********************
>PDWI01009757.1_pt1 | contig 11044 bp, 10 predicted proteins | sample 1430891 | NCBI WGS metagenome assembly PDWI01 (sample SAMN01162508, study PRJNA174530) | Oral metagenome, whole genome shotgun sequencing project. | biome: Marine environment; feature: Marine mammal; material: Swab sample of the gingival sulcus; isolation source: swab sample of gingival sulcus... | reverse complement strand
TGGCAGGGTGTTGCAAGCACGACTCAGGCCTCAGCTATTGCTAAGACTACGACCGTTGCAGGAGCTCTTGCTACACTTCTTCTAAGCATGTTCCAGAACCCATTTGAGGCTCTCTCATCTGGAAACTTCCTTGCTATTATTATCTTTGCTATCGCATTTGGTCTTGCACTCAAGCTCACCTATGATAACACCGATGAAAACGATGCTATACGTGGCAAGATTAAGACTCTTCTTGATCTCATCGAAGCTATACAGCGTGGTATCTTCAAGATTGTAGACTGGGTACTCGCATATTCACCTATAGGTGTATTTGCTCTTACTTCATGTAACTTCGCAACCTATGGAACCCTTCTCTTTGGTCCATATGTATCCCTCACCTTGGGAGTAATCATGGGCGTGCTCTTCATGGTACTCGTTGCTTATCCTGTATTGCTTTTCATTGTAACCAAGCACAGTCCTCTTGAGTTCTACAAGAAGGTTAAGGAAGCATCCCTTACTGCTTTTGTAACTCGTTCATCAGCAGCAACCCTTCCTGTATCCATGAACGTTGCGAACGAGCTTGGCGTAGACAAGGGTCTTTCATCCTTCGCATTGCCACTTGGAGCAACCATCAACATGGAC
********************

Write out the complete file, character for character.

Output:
>PDWI01009757.1_pt1 | contig 11044 bp, 10 predicted proteins | sample 1430891 | NCBI WGS metagenome assembly PDWI01 (sample SAMN01162508, study PRJNA174530) | Oral metagenome, whole genome shotgun sequencing project. | biome: Marine environment; feature: Marine mammal; material: Swab sample of the gingival sulcus; isolation source: swab sample of gingival sulcus... | reverse complement strand
TGGCAGGGTGTTGCAAGCACGACTCAGGCCTCAGCTATTGCTAAGACTACGACCGTTGCAGGAGCTCTTGCTACACTTCTTCTAAGCATGTTCCAGAACCCATTTGAGGCTCTCTCATCTGGAAACTTCCTTGCTATTATTATCTTTGCTATCGCATTTGGTCTTGCACTCAAGCTCACCTATGATAACACCGATGAAAACGATGCTATACGTGGCAAGATTAAGACTCTTCTTGATCTCATCGAAGCTATACAGCGTGGTATCTTCAAGATTGTAGACTGGGTACTCGCATATTCACCTATAGGTGTATTTGCTCTTACTTCATGTAACTTCGCAACCTATGGAACCCTTCTCTTTGGTCCATATGTATCCCTCACCTTGGGAGTAATCATGGGCGTGCTCTTCATGGTACTCGTTGCTTATCCTGTATTGCTTTTCATTGTAACCAAGCACAGTCCTCTTGAGTTCTACAAGAAGGTTAAGGAAGCATCCCTTACTGCTTTTGTAACTCGTTCATCAGCAGCAACCCTTCCTGTATCCATGAACGTTGCGAACGAGCTTGGCGTAGACAAGGGTCTTTCATCCTTCGCATTGCCACTTGGAGCAACCATCAACATGGAC